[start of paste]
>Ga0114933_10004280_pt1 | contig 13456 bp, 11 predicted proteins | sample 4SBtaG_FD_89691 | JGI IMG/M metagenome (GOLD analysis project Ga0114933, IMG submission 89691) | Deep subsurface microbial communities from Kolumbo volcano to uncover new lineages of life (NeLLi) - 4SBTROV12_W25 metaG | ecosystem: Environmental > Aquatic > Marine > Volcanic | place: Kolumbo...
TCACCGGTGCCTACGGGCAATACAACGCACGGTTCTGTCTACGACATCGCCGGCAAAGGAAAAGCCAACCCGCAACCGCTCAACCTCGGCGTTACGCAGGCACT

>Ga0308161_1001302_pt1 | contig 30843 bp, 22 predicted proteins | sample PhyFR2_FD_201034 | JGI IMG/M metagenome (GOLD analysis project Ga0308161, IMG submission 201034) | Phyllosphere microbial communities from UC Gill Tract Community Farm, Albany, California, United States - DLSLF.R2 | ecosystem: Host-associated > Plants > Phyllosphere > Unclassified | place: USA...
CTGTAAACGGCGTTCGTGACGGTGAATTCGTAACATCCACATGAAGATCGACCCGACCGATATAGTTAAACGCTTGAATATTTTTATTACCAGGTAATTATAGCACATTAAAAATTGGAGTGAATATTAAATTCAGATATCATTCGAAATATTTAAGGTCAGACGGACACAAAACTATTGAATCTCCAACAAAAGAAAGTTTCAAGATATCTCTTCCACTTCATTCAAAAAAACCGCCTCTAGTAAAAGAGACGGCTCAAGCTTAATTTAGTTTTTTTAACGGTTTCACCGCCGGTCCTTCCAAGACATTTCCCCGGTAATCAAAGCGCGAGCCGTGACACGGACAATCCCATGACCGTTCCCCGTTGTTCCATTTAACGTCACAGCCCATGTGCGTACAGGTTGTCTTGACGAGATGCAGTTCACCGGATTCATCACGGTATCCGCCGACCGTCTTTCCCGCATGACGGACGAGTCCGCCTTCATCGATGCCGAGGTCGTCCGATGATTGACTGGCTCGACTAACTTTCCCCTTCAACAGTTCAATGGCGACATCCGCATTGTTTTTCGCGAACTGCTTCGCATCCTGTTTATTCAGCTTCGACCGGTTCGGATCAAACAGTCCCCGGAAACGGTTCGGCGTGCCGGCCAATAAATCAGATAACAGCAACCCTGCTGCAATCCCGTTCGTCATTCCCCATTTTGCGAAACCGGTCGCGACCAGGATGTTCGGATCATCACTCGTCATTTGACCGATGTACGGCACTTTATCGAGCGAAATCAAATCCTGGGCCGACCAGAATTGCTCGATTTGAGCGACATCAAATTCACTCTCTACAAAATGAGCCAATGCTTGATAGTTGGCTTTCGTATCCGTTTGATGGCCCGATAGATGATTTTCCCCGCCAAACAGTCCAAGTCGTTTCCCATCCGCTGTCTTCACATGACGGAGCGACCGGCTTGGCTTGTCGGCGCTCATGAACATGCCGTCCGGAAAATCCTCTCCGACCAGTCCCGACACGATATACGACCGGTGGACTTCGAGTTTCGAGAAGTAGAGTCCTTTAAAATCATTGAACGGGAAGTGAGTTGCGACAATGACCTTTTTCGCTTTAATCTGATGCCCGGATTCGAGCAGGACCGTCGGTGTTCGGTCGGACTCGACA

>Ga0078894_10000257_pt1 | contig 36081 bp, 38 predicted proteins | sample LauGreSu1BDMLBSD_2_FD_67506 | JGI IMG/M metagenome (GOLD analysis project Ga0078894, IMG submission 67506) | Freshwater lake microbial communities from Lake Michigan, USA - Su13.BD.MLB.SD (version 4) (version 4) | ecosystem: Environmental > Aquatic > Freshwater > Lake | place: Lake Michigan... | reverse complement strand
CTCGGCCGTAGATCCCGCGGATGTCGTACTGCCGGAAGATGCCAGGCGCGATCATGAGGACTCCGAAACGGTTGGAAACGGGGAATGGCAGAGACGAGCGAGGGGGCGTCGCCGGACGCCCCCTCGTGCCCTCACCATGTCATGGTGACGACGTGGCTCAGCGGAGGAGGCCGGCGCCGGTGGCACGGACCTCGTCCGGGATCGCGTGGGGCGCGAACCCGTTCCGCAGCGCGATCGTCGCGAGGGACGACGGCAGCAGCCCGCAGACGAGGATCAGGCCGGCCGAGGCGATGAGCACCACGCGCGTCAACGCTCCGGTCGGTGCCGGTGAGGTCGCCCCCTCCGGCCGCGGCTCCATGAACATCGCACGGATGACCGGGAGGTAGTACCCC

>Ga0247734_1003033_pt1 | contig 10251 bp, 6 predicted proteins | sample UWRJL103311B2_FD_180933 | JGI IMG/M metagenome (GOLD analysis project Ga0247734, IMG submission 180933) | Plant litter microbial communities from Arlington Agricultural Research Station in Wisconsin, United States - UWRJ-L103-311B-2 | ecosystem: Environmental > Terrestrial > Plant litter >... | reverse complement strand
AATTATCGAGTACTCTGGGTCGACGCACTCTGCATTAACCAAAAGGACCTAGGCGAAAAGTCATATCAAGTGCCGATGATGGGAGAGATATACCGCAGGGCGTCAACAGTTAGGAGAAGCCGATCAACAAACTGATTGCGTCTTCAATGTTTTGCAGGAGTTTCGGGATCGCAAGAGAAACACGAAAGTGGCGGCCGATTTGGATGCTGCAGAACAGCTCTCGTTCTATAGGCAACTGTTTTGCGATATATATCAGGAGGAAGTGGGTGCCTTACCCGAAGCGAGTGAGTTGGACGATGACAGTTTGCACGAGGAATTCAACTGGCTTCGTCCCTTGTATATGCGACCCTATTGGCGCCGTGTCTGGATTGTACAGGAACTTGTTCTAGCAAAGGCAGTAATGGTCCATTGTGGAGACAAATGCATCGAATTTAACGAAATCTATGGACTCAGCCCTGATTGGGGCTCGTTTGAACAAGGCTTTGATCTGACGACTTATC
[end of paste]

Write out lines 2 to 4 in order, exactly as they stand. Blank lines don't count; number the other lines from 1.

TCACCGGTGCCTACGGGCAATACAACGCACGGTTCTGTCTACGACATCGCCGGCAAAGGAAAAGCCAACCCGCAACCGCTCAACCTCGGCGTTACGCAGGCACT

>Ga0308161_1001302_pt1 | contig 30843 bp, 22 predicted proteins | sample PhyFR2_FD_201034 | JGI IMG/M metagenome (GOLD analysis project Ga0308161, IMG submission 201034) | Phyllosphere microbial communities from UC Gill Tract Community Farm, Albany, California, United States - DLSLF.R2 | ecosystem: Host-associated > Plants > Phyllosphere > Unclassified | place: USA...
CTGTAAACGGCGTTCGTGACGGTGAATTCGTAACATCCACATGAAGATCGACCCGACCGATATAGTTAAACGCTTGAATATTTTTATTACCAGGTAATTATAGCACATTAAAAATTGGAGTGAATATTAAATTCAGATATCATTCGAAATATTTAAGGTCAGACGGACACAAAACTATTGAATCTCCAACAAAAGAAAGTTTCAAGATATCTCTTCCACTTCATTCAAAAAAACCGCCTCTAGTAAAAGAGACGGCTCAAGCTTAATTTAGTTTTTTTAACGGTTTCACCGCCGGTCCTTCCAAGACATTTCCCCGGTAATCAAAGCGCGAGCCGTGACACGGACAATCCCATGACCGTTCCCCGTTGTTCCATTTAACGTCACAGCCCATGTGCGTACAGGTTGTCTTGACGAGATGCAGTTCACCGGATTCATCACGGTATCCGCCGACCGTCTTTCCCGCATGACGGACGAGTCCGCCTTCATCGATGCCGAGGTCGTCCGATGATTGACTGGCTCGACTAACTTTCCCCTTCAACAGTTCAATGGCGACATCCGCATTGTTTTTCGCGAACTGCTTCGCATCCTGTTTATTCAGCTTCGACCGGTTCGGATCAAACAGTCCCCGGAAACGGTTCGGCGTGCCGGCCAATAAATCAGATAACAGCAACCCTGCTGCAATCCCGTTCGTCATTCCCCATTTTGCGAAACCGGTCGCGACCAGGATGTTCGGATCATCACTCGTCATTTGACCGATGTACGGCACTTTATCGAGCGAAATCAAATCCTGGGCCGACCAGAATTGCTCGATTTGAGCGACATCAAATTCACTCTCTACAAAATGAGCCAATGCTTGATAGTTGGCTTTCGTATCCGTTTGATGGCCCGATAGATGATTTTCCCCGCCAAACAGTCCAAGTCGTTTCCCATCCGCTGTCTTCACATGACGGAGCGACCGGCTTGGCTTGTCGGCGCTCATGAACATGCCGTCCGGAAAATCCTCTCCGACCAGTCCCGACACGATATACGACCGGTGGACTTCGAGTTTCGAGAAGTAGAGTCCTTTAAAATCATTGAACGGGAAGTGAGTTGCGACAATGACCTTTTTCGCTTTAATCTGATGCCCGGATTCGAGCAGGACCGTCGGTGTTCGGTCGGACTCGACA